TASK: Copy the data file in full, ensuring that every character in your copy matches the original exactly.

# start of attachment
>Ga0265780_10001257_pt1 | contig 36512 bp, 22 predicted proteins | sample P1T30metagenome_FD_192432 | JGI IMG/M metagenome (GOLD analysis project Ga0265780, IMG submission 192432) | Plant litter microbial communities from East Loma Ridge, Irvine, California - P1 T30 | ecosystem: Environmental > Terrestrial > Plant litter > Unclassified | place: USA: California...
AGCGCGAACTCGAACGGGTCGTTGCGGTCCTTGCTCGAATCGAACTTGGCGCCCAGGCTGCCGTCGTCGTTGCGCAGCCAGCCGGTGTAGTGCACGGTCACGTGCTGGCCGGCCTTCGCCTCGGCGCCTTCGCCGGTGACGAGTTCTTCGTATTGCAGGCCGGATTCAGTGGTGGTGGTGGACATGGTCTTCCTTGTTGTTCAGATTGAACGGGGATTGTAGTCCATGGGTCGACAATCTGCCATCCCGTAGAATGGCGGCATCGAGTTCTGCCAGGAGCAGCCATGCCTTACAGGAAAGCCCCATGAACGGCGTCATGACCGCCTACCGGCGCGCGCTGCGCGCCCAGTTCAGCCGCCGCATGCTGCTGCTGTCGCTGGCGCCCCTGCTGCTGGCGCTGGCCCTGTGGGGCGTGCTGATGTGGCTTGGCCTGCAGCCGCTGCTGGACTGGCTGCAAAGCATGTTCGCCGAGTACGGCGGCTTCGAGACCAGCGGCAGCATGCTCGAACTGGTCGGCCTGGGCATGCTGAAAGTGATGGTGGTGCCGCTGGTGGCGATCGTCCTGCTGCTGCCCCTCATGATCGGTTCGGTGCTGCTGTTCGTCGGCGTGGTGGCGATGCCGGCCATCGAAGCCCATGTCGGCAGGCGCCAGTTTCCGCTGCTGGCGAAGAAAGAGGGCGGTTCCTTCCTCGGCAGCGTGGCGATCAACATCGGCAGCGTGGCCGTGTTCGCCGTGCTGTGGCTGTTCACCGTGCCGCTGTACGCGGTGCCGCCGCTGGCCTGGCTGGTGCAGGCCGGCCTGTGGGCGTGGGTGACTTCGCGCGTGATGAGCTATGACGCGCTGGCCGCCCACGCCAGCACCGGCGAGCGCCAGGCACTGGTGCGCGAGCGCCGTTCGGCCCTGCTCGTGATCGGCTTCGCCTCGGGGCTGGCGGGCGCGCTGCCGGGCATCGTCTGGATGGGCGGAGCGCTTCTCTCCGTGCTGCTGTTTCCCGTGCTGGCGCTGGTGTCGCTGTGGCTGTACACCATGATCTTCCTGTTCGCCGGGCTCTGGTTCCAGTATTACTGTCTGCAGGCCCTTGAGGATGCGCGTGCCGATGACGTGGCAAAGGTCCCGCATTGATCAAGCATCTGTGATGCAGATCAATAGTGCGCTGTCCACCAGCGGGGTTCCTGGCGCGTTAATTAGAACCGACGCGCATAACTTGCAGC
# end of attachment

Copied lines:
>Ga0265780_10001257_pt1 | contig 36512 bp, 22 predicted proteins | sample P1T30metagenome_FD_192432 | JGI IMG/M metagenome (GOLD analysis project Ga0265780, IMG submission 192432) | Plant litter microbial communities from East Loma Ridge, Irvine, California - P1 T30 | ecosystem: Environmental > Terrestrial > Plant litter > Unclassified | place: USA: California...
AGCGCGAACTCGAACGGGTCGTTGCGGTCCTTGCTCGAATCGAACTTGGCGCCCAGGCTGCCGTCGTCGTTGCGCAGCCAGCCGGTGTAGTGCACGGTCACGTGCTGGCCGGCCTTCGCCTCGGCGCCTTCGCCGGTGACGAGTTCTTCGTATTGCAGGCCGGATTCAGTGGTGGTGGTGGACATGGTCTTCCTTGTTGTTCAGATTGAACGGGGATTGTAGTCCATGGGTCGACAATCTGCCATCCCGTAGAATGGCGGCATCGAGTTCTGCCAGGAGCAGCCATGCCTTACAGGAAAGCCCCATGAACGGCGTCATGACCGCCTACCGGCGCGCGCTGCGCGCCCAGTTCAGCCGCCGCATGCTGCTGCTGTCGCTGGCGCCCCTGCTGCTGGCGCTGGCCCTGTGGGGCGTGCTGATGTGGCTTGGCCTGCAGCCGCTGCTGGACTGGCTGCAAAGCATGTTCGCCGAGTACGGCGGCTTCGAGACCAGCGGCAGCATGCTCGAACTGGTCGGCCTGGGCATGCTGAAAGTGATGGTGGTGCCGCTGGTGGCGATCGTCCTGCTGCTGCCCCTCATGATCGGTTCGGTGCTGCTGTTCGTCGGCGTGGTGGCGATGCCGGCCATCGAAGCCCATGTCGGCAGGCGCCAGTTTCCGCTGCTGGCGAAGAAAGAGGGCGGTTCCTTCCTCGGCAGCGTGGCGATCAACATCGGCAGCGTGGCCGTGTTCGCCGTGCTGTGGCTGTTCACCGTGCCGCTGTACGCGGTGCCGCCGCTGGCCTGGCTGGTGCAGGCCGGCCTGTGGGCGTGGGTGACTTCGCGCGTGATGAGCTATGACGCGCTGGCCGCCCACGCCAGCACCGGCGAGCGCCAGGCACTGGTGCGCGAGCGCCGTTCGGCCCTGCTCGTGATCGGCTTCGCCTCGGGGCTGGCGGGCGCGCTGCCGGGCATCGTCTGGATGGGCGGAGCGCTTCTCTCCGTGCTGCTGTTTCCCGTGCTGGCGCTGGTGTCGCTGTGGCTGTACACCATGATCTTCCTGTTCGCCGGGCTCTGGTTCCAGTATTACTGTCTGCAGGCCCTTGAGGATGCGCGTGCCGATGACGTGGCAAAGGTCCCGCATTGATCAAGCATCTGTGATGCAGATCAATAGTGCGCTGTCCACCAGCGGGGTTCCTGGCGCGTTAATTAGAACCGACGCGCATAACTTGCAGC